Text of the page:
enjoy managing change," says Francis N’Jie, centre manager at Aldine
House, a secure centre in Sheffield. And a good thing, too. He has certainly
had his work cut out to revitalise a service offered by a unit that was in
danger of failing.
in April 1997, this local authority secure unit provides residential care for
up to eight children, boys and girls. It does not, as you might expect, only
take young offenders or alleged offenders on remand, it also takes children
being looked after who may abscond or who are likely to harm themselves or
House is part of what the Youth Justice Board for England and Wales calls
"the secure estate" which also includes the young offenders
institutions run by the prison service. One YJB aim is to cut re-offending, so
the aim of secure units is to re-educate and offer damaged and troubled young
people a chance for a fresh start.
care regime worried N’Jie. It is reform not uniform that inspires him.
"We’re not a prison," he says. "I want the right balance between
care and security."
of the inherited practices baffled him. Why, he asked, did the young people
have to eat off plastic plates? "None of the staff could recall an
incident that made ordinary plates a security risk." Similarly, the
protective cover across the communal television was removed. "Also, the
young people used to be locked in their rooms for half an hour after school,
supposedly to do their home work. It would be the last thing they would want to
do after spending six hours in lessons. Turns out it was more for the benefit
of staff. So we stopped that," he smiles.
more human regime favoured by N’Jie – good behaviour is rewarded with extra
privileges – is in tune with the government belief that time spent in custody
should be "constructive, well-supervised and humane". A more
streamlined management structure welded to a clearer vision and sense of
purpose has seen staff respond superbly.
nor do the changes compromise security. The Social Services Inspectorate
reported that "young people were well looked after in a care environment
that was both supportive and well-ordered." An example of this is the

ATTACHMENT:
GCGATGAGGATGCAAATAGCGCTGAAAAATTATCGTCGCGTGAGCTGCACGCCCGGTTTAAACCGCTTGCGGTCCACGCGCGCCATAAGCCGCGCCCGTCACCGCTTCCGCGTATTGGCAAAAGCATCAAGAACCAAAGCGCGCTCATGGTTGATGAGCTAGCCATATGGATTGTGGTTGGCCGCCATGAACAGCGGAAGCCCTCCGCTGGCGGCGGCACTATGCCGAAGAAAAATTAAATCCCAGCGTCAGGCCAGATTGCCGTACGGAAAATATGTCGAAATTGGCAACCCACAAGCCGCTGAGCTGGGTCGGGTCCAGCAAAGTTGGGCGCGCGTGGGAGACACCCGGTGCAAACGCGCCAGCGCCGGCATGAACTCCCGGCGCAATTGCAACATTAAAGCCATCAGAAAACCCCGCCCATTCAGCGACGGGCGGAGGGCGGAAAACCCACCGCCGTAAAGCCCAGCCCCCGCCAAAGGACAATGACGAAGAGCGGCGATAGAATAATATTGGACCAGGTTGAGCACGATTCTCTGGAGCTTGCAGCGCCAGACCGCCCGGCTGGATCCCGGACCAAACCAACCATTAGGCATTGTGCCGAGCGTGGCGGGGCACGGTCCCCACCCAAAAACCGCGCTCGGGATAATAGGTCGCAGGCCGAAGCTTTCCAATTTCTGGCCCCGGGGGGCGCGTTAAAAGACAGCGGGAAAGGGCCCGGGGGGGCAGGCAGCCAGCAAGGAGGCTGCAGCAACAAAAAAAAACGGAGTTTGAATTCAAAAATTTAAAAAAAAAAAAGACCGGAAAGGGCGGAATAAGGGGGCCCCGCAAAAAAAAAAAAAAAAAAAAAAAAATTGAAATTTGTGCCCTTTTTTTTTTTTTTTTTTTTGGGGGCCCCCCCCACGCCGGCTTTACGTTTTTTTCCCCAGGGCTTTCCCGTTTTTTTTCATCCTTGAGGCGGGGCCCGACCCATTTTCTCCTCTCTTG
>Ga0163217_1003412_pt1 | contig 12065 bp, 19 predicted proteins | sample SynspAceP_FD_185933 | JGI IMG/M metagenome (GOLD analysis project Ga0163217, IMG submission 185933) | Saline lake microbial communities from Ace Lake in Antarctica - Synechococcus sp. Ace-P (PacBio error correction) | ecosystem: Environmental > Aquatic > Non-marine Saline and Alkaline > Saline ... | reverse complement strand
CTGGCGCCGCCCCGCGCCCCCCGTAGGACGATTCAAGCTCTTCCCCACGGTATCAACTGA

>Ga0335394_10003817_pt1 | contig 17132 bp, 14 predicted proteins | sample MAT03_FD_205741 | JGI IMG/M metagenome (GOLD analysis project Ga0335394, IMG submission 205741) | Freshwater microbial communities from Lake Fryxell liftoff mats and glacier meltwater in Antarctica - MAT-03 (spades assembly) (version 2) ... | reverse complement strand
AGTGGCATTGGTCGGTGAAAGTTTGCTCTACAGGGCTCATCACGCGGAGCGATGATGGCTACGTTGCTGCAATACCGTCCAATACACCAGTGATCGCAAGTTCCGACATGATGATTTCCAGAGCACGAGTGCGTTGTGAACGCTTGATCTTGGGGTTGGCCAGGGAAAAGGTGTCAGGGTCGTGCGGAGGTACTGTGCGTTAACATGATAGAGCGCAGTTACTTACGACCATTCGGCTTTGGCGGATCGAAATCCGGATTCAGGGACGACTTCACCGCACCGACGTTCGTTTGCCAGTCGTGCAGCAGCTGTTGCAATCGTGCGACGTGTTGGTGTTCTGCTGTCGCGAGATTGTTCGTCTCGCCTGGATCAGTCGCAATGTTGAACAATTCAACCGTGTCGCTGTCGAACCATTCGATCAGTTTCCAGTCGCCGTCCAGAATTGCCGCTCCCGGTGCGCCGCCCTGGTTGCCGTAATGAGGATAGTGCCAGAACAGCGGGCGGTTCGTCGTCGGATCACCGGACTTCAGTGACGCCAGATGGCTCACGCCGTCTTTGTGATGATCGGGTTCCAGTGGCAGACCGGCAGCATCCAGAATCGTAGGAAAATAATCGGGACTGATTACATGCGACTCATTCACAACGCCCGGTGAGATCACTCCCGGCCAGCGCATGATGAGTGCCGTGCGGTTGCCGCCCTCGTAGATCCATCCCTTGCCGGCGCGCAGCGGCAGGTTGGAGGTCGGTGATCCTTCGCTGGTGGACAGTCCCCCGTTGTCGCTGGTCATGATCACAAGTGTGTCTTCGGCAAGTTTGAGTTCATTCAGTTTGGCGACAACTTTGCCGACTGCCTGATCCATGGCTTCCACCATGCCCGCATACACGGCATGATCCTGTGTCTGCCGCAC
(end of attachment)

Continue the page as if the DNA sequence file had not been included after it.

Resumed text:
two-way call system. If a young person buzzes for help, then staff do not reply
through the intercom. "They must go and speak to the person. They talk to
humans not machines," says N’Jie. "And anyone who doesn’t believe in
that can go get a long chain and a uniform."
is the key to better life chances. But the service in Aldine House, contracted
out to a local school, was floundering. The contract was terminated and N’Jie
set about appointing Aldine’s own teaching staff. During this process there was
a lot of turmoil and confusion with an over-reliance on agency staff.
Similarly, some of the centre’s other staff, unhappy with the change of
direction, also left.
the young people played a big role in the new staff appointments. Applicants
spent a day at the centre with the young people who also interviewed them using
their own prepared questions. Any candidate receiving a thumbs-down did not
progress to the formal interviews on the second day.
new staff all benefited from a new, intensive three-week induction course,
complete with an honourable commitment not to pull them into action until the
induction is completed. Now fully staffed, the future looks promising.
past 18 months," N’Jie says, "has been a mixture of the challenging,
difficult, rewarding, confusing and exhilarating." And has clearly been
worth it, as the centre was awarded its first three-year licence on 30 October
Managing change at Aldine House secure centre.
Centre manager, deputy manager, four assistant managers, 17 FTE residential
social workers, three night care assistants, and eight support staff.
Children and young people
The unit was in danger of losing its licence to operate.
Annual budget of £1.4m. The centre charges between £3,300 and £3,500 per child
per week (compared with £400-£600 charged by young offenders’ institutions).
For more information contact Francis N’Jie on 0114 262 11600
Copies available of Aldine House business and development plan